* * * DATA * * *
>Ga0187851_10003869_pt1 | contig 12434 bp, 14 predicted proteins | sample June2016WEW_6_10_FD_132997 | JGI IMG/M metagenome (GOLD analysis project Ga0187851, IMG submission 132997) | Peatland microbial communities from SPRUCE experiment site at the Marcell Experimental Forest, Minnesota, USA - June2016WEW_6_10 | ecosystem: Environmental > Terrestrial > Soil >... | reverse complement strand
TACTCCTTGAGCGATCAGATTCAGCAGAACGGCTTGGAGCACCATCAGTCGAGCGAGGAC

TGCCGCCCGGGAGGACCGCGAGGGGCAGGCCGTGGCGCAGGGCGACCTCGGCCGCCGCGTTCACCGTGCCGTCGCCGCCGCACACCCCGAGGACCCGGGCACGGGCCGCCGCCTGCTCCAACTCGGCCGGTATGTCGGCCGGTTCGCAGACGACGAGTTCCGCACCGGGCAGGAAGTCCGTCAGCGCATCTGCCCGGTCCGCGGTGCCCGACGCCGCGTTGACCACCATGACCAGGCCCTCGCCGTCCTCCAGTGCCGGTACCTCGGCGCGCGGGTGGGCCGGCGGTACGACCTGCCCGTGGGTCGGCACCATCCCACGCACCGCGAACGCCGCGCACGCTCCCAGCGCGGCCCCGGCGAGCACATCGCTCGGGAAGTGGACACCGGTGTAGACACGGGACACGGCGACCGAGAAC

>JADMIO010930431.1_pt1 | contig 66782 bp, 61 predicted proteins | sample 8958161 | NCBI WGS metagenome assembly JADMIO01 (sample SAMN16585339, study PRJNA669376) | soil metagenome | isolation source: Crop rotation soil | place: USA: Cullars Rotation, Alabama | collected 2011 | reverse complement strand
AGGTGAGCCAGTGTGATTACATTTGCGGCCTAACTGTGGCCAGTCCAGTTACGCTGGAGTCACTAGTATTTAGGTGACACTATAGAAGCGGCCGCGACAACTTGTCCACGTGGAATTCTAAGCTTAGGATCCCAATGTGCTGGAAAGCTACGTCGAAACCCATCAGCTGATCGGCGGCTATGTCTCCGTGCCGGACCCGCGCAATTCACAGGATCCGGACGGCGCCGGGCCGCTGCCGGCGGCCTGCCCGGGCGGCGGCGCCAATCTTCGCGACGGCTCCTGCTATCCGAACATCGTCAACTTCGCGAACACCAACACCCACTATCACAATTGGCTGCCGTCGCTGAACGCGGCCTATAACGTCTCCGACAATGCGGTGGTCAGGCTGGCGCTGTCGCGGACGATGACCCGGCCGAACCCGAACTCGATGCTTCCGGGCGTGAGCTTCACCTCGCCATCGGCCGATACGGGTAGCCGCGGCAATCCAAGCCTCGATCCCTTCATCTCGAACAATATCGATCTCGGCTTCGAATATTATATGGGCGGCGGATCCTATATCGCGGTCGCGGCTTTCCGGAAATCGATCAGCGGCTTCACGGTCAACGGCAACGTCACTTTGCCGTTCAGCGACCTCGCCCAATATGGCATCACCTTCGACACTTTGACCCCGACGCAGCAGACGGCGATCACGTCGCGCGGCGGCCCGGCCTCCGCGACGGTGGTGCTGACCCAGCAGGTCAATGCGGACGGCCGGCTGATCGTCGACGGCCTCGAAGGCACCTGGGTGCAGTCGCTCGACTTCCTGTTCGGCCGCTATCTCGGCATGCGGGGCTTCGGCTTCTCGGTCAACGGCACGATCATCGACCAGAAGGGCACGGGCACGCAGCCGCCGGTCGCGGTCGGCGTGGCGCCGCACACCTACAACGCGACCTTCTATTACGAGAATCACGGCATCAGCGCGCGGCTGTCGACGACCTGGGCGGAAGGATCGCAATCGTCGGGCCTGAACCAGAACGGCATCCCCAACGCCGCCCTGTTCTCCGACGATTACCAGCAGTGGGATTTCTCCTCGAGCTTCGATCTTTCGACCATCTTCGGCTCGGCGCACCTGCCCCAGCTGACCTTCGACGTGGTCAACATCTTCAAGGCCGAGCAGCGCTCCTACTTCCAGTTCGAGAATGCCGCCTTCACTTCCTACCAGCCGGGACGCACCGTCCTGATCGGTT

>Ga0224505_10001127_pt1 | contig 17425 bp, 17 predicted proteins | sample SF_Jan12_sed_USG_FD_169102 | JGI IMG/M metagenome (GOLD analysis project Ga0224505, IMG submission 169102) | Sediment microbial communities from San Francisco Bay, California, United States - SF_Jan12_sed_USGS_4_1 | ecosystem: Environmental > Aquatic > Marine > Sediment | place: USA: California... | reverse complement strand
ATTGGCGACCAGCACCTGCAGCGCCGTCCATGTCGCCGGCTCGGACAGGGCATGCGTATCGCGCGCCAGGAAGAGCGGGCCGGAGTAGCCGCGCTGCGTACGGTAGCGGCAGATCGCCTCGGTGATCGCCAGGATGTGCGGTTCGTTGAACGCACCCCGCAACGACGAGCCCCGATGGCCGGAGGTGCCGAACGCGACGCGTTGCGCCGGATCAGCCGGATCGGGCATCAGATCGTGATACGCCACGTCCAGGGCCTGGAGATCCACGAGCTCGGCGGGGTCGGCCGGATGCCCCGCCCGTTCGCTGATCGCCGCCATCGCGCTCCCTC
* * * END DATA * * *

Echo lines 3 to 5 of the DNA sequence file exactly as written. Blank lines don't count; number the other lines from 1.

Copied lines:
TGCCGCCCGGGAGGACCGCGAGGGGCAGGCCGTGGCGCAGGGCGACCTCGGCCGCCGCGTTCACCGTGCCGTCGCCGCCGCACACCCCGAGGACCCGGGCACGGGCCGCCGCCTGCTCCAACTCGGCCGGTATGTCGGCCGGTTCGCAGACGACGAGTTCCGCACCGGGCAGGAAGTCCGTCAGCGCATCTGCCCGGTCCGCGGTGCCCGACGCCGCGTTGACCACCATGACCAGGCCCTCGCCGTCCTCCAGTGCCGGTACCTCGGCGCGCGGGTGGGCCGGCGGTACGACCTGCCCGTGGGTCGGCACCATCCCACGCACCGCGAACGCCGCGCACGCTCCCAGCGCGGCCCCGGCGAGCACATCGCTCGGGAAGTGGACACCGGTGTAGACACGGGACACGGCGACCGAGAAC

>JADMIO010930431.1_pt1 | contig 66782 bp, 61 predicted proteins | sample 8958161 | NCBI WGS metagenome assembly JADMIO01 (sample SAMN16585339, study PRJNA669376) | soil metagenome | isolation source: Crop rotation soil | place: USA: Cullars Rotation, Alabama | collected 2011 | reverse complement strand
AGGTGAGCCAGTGTGATTACATTTGCGGCCTAACTGTGGCCAGTCCAGTTACGCTGGAGTCACTAGTATTTAGGTGACACTATAGAAGCGGCCGCGACAACTTGTCCACGTGGAATTCTAAGCTTAGGATCCCAATGTGCTGGAAAGCTACGTCGAAACCCATCAGCTGATCGGCGGCTATGTCTCCGTGCCGGACCCGCGCAATTCACAGGATCCGGACGGCGCCGGGCCGCTGCCGGCGGCCTGCCCGGGCGGCGGCGCCAATCTTCGCGACGGCTCCTGCTATCCGAACATCGTCAACTTCGCGAACACCAACACCCACTATCACAATTGGCTGCCGTCGCTGAACGCGGCCTATAACGTCTCCGACAATGCGGTGGTCAGGCTGGCGCTGTCGCGGACGATGACCCGGCCGAACCCGAACTCGATGCTTCCGGGCGTGAGCTTCACCTCGCCATCGGCCGATACGGGTAGCCGCGGCAATCCAAGCCTCGATCCCTTCATCTCGAACAATATCGATCTCGGCTTCGAATATTATATGGGCGGCGGATCCTATATCGCGGTCGCGGCTTTCCGGAAATCGATCAGCGGCTTCACGGTCAACGGCAACGTCACTTTGCCGTTCAGCGACCTCGCCCAATATGGCATCACCTTCGACACTTTGACCCCGACGCAGCAGACGGCGATCACGTCGCGCGGCGGCCCGGCCTCCGCGACGGTGGTGCTGACCCAGCAGGTCAATGCGGACGGCCGGCTGATCGTCGACGGCCTCGAAGGCACCTGGGTGCAGTCGCTCGACTTCCTGTTCGGCCGCTATCTCGGCATGCGGGGCTTCGGCTTCTCGGTCAACGGCACGATCATCGACCAGAAGGGCACGGGCACGCAGCCGCCGGTCGCGGTCGGCGTGGCGCCGCACACCTACAACGCGACCTTCTATTACGAGAATCACGGCATCAGCGCGCGGCTGTCGACGACCTGGGCGGAAGGATCGCAATCGTCGGGCCTGAACCAGAACGGCATCCCCAACGCCGCCCTGTTCTCCGACGATTACCAGCAGTGGGATTTCTCCTCGAGCTTCGATCTTTCGACCATCTTCGGCTCGGCGCACCTGCCCCAGCTGACCTTCGACGTGGTCAACATCTTCAAGGCCGAGCAGCGCTCCTACTTCCAGTTCGAGAATGCCGCCTTCACTTCCTACCAGCCGGGACGCACCGTCCTGATCGGTT